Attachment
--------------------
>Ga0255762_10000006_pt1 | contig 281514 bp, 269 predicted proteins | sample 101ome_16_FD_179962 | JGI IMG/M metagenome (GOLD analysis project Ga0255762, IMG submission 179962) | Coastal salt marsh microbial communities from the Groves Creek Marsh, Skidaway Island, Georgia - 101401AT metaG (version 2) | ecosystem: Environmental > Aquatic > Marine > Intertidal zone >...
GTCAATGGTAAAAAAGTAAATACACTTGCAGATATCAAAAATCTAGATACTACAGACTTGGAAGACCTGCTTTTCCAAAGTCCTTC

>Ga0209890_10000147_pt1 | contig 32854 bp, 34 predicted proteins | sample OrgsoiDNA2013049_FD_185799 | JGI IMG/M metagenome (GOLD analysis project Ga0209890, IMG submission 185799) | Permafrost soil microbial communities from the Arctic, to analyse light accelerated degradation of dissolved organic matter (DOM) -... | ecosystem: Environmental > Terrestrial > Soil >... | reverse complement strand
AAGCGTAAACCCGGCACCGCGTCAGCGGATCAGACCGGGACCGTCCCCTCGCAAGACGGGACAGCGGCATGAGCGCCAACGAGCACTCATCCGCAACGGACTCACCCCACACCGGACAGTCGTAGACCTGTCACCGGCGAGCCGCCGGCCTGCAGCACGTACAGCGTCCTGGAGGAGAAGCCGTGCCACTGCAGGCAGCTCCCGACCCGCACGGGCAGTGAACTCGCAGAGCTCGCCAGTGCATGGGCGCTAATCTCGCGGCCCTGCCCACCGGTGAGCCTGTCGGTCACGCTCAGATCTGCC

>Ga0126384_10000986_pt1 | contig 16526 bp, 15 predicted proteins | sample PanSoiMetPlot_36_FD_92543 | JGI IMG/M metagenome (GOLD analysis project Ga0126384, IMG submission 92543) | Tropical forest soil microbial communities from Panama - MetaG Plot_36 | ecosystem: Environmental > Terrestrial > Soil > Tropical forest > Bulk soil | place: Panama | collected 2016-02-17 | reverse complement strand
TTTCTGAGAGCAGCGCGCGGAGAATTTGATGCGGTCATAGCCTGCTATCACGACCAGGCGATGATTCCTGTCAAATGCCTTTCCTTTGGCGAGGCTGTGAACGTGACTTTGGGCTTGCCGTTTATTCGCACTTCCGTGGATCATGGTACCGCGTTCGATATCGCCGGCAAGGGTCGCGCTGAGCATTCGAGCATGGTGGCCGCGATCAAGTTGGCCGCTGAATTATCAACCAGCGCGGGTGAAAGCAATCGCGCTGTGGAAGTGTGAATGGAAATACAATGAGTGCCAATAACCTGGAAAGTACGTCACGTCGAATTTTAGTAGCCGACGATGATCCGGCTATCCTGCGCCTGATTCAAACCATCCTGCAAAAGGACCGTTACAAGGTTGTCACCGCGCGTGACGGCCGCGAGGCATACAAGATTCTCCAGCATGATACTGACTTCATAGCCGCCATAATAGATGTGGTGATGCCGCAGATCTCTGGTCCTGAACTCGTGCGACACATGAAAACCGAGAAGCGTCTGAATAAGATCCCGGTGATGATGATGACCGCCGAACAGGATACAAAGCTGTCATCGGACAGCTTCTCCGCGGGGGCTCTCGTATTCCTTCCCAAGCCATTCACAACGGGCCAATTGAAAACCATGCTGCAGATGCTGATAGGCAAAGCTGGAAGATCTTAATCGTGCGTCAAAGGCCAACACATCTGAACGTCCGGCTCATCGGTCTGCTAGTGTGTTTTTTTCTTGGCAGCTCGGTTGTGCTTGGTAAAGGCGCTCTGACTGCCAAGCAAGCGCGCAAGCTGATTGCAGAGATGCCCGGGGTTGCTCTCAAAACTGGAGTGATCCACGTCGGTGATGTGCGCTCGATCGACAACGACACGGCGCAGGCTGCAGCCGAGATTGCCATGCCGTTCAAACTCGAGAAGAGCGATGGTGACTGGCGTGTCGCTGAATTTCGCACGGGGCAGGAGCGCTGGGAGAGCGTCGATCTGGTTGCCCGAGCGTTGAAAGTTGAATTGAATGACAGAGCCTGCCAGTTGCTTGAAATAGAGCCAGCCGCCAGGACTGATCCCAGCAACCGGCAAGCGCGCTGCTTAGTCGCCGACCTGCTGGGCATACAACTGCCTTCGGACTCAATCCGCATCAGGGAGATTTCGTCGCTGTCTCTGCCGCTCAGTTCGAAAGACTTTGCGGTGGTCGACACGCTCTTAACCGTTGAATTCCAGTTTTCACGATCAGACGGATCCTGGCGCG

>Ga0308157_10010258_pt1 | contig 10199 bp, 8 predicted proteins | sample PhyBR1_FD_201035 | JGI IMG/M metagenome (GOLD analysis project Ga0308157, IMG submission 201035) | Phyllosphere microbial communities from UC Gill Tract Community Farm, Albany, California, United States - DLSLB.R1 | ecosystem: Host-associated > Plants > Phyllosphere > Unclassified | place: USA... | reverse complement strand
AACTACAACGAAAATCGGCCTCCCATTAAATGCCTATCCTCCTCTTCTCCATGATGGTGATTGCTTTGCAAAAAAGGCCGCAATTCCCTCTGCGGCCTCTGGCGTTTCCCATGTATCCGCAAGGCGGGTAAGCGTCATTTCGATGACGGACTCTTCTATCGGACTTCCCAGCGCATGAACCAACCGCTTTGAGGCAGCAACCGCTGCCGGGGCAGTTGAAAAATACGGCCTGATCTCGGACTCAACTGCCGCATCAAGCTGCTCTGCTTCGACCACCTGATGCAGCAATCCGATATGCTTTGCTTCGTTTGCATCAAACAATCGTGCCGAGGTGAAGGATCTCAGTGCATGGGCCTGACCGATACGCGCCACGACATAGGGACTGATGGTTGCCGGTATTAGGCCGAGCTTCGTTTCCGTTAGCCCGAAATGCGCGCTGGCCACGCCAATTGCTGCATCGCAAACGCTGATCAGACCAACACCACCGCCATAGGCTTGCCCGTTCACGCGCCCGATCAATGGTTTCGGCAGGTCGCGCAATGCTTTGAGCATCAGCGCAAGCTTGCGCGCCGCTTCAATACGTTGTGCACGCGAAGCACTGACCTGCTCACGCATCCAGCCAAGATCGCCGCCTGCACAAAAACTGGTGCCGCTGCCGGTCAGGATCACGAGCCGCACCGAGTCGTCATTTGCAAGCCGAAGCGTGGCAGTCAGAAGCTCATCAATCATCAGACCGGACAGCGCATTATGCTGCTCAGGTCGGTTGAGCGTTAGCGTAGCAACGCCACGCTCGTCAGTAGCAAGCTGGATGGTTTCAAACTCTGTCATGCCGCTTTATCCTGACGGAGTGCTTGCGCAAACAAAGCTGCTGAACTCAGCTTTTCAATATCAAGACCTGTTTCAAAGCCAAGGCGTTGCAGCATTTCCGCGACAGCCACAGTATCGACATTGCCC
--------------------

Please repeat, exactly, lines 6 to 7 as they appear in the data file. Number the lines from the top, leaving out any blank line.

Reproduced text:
TTTCTGAGAGCAGCGCGCGGAGAATTTGATGCGGTCATAGCCTGCTATCACGACCAGGCGATGATTCCTGTCAAATGCCTTTCCTTTGGCGAGGCTGTGAACGTGACTTTGGGCTTGCCGTTTATTCGCACTTCCGTGGATCATGGTACCGCGTTCGATATCGCCGGCAAGGGTCGCGCTGAGCATTCGAGCATGGTGGCCGCGATCAAGTTGGCCGCTGAATTATCAACCAGCGCGGGTGAAAGCAATCGCGCTGTGGAAGTGTGAATGGAAATACAATGAGTGCCAATAACCTGGAAAGTACGTCACGTCGAATTTTAGTAGCCGACGATGATCCGGCTATCCTGCGCCTGATTCAAACCATCCTGCAAAAGGACCGTTACAAGGTTGTCACCGCGCGTGACGGCCGCGAGGCATACAAGATTCTCCAGCATGATACTGACTTCATAGCCGCCATAATAGATGTGGTGATGCCGCAGATCTCTGGTCCTGAACTCGTGCGACACATGAAAACCGAGAAGCGTCTGAATAAGATCCCGGTGATGATGATGACCGCCGAACAGGATACAAAGCTGTCATCGGACAGCTTCTCCGCGGGGGCTCTCGTATTCCTTCCCAAGCCATTCACAACGGGCCAATTGAAAACCATGCTGCAGATGCTGATAGGCAAAGCTGGAAGATCTTAATCGTGCGTCAAAGGCCAACACATCTGAACGTCCGGCTCATCGGTCTGCTAGTGTGTTTTTTTCTTGGCAGCTCGGTTGTGCTTGGTAAAGGCGCTCTGACTGCCAAGCAAGCGCGCAAGCTGATTGCAGAGATGCCCGGGGTTGCTCTCAAAACTGGAGTGATCCACGTCGGTGATGTGCGCTCGATCGACAACGACACGGCGCAGGCTGCAGCCGAGATTGCCATGCCGTTCAAACTCGAGAAGAGCGATGGTGACTGGCGTGTCGCTGAATTTCGCACGGGGCAGGAGCGCTGGGAGAGCGTCGATCTGGTTGCCCGAGCGTTGAAAGTTGAATTGAATGACAGAGCCTGCCAGTTGCTTGAAATAGAGCCAGCCGCCAGGACTGATCCCAGCAACCGGCAAGCGCGCTGCTTAGTCGCCGACCTGCTGGGCATACAACTGCCTTCGGACTCAATCCGCATCAGGGAGATTTCGTCGCTGTCTCTGCCGCTCAGTTCGAAAGACTTTGCGGTGGTCGACACGCTCTTAACCGTTGAATTCCAGTTTTCACGATCAGACGGATCCTGGCGCG

>Ga0308157_10010258_pt1 | contig 10199 bp, 8 predicted proteins | sample PhyBR1_FD_201035 | JGI IMG/M metagenome (GOLD analysis project Ga0308157, IMG submission 201035) | Phyllosphere microbial communities from UC Gill Tract Community Farm, Albany, California, United States - DLSLB.R1 | ecosystem: Host-associated > Plants > Phyllosphere > Unclassified | place: USA... | reverse complement strand